Since Endgame 1 - Fundamentals has a detailed structure of its 57 topics in the subchapters, every topic receives a usually only short explanation of the theory, one general principle and a few examples illustrating their application. Nevertheless, the contents is understood easily because the theory and principles are kept simple, related subchapters and countless diagrams are available, and many problems provide the necessary practise. A few subchapters have longer explanations, a few principles, methods or a definition of an important concept.
The first three major chapters cure the reader's negative strategy, when losing points, suffering from the seven aspects of conquering neutral intersections or making premature endgame. While these seemingly trivial topics are often neglected elsewhere, here one can improve several ranks already by learning to avoid superfluous moves worse than passing and worthless moves in neutral regions.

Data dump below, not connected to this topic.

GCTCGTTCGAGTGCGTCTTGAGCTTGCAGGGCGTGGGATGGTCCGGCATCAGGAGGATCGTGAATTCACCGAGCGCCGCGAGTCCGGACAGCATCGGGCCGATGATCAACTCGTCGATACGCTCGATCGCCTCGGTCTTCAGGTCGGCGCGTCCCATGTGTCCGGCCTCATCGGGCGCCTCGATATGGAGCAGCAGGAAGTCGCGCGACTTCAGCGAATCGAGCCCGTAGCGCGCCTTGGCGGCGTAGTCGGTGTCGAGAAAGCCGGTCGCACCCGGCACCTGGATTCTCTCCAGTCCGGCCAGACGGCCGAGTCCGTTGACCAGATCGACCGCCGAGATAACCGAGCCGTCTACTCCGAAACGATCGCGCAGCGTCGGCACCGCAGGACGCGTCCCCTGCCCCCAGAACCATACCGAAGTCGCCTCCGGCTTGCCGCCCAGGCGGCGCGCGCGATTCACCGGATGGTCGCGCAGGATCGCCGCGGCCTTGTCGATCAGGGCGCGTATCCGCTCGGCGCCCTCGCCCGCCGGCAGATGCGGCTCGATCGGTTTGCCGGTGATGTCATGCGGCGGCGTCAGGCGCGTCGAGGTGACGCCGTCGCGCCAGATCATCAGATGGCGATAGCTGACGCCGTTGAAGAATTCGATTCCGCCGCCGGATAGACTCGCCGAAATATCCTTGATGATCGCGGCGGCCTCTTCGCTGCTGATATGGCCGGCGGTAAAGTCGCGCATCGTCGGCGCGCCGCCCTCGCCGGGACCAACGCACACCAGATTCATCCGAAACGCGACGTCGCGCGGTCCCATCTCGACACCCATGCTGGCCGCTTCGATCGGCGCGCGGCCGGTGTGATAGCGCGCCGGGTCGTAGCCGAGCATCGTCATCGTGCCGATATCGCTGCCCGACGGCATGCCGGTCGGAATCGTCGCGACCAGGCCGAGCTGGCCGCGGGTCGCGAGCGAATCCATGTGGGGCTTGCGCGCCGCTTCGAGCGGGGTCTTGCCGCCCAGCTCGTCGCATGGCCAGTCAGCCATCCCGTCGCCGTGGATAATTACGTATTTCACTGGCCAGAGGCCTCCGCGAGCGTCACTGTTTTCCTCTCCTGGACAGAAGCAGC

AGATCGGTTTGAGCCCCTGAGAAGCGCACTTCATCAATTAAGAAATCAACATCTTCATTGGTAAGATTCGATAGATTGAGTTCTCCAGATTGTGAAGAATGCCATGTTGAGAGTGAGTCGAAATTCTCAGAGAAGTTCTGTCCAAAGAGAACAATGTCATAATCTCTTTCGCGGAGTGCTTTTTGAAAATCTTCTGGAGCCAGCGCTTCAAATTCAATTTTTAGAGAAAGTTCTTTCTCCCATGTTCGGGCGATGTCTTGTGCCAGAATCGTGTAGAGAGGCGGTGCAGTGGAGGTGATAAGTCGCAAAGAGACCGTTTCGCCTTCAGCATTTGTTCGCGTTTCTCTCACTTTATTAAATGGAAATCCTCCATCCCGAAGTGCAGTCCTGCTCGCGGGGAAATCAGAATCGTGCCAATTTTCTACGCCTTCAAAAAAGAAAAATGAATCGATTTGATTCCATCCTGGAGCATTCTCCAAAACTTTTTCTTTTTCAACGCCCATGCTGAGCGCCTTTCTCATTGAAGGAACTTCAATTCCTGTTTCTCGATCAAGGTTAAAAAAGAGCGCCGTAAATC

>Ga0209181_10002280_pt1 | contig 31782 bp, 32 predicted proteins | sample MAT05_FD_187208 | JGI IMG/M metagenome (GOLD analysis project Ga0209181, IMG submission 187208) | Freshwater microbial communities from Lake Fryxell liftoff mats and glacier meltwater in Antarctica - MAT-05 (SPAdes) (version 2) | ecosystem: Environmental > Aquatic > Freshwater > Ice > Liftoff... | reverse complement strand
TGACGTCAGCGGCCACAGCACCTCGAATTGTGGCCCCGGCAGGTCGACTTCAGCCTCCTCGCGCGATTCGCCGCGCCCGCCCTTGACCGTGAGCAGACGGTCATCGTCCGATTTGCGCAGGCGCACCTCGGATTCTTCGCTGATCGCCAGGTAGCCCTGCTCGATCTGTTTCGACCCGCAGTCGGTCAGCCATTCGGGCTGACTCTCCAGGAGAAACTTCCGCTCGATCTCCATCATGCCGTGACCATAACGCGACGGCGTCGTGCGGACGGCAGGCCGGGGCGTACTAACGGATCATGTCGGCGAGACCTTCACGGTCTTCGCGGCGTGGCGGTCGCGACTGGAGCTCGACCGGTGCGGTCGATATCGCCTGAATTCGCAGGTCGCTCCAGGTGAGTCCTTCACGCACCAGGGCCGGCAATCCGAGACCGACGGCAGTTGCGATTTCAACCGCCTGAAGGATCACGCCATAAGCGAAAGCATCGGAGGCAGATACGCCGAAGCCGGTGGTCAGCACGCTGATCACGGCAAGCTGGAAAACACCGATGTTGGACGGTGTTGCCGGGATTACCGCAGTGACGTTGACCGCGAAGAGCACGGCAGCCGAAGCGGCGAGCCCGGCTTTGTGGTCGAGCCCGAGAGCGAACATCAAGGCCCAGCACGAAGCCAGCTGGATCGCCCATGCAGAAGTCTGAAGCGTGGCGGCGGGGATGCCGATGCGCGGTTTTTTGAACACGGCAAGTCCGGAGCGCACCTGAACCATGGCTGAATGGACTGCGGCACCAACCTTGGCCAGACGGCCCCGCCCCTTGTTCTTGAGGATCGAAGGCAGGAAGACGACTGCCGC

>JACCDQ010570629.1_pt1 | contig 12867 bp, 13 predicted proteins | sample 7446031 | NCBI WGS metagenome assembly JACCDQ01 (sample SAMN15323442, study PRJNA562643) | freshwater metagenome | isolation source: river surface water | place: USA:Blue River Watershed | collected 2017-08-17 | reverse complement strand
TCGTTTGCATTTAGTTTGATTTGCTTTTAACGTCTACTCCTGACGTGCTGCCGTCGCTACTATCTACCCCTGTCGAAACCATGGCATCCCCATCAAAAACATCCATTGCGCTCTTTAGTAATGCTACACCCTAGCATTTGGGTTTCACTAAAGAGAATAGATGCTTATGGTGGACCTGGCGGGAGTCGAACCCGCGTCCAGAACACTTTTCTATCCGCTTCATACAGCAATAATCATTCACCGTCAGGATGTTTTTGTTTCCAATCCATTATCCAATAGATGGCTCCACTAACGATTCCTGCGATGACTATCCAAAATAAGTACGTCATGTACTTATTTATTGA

When the reader is ready, the following chapters teach him the heart of positive strategy by taking more than the opponent while considering both the global positional context and the locally best endgame. Besides all the basic concepts of the endgame, such as efficiency, corner ko or double purpose moves, he becomes familiar also with the endgame aspects relevant during the opening and middle game.
Besides the topics 'weaknesses' and 'attack and defense', the chapter 'ko' explains to respect numbers of ko threats, not to waste threats and avoid loss-making threats. A chapter of intermediate length exhibits the dozen most frequent kinds of endgame tesujis.
Since reading move sequences and decisions correctly is one of the most important topics, it does not only receive its own chapter. Reading is emphasised throughout the book in the more demanding examples and problems.
Of course, there cannot be an endgame book without sente and gote. However, Endgame 1 - Fundamentals goes beyond your usual distinction from double and reverse sente by clarifying how to identify and verify sente, the ordinary order of endgame moves, its exceptions and quite a few other aspects.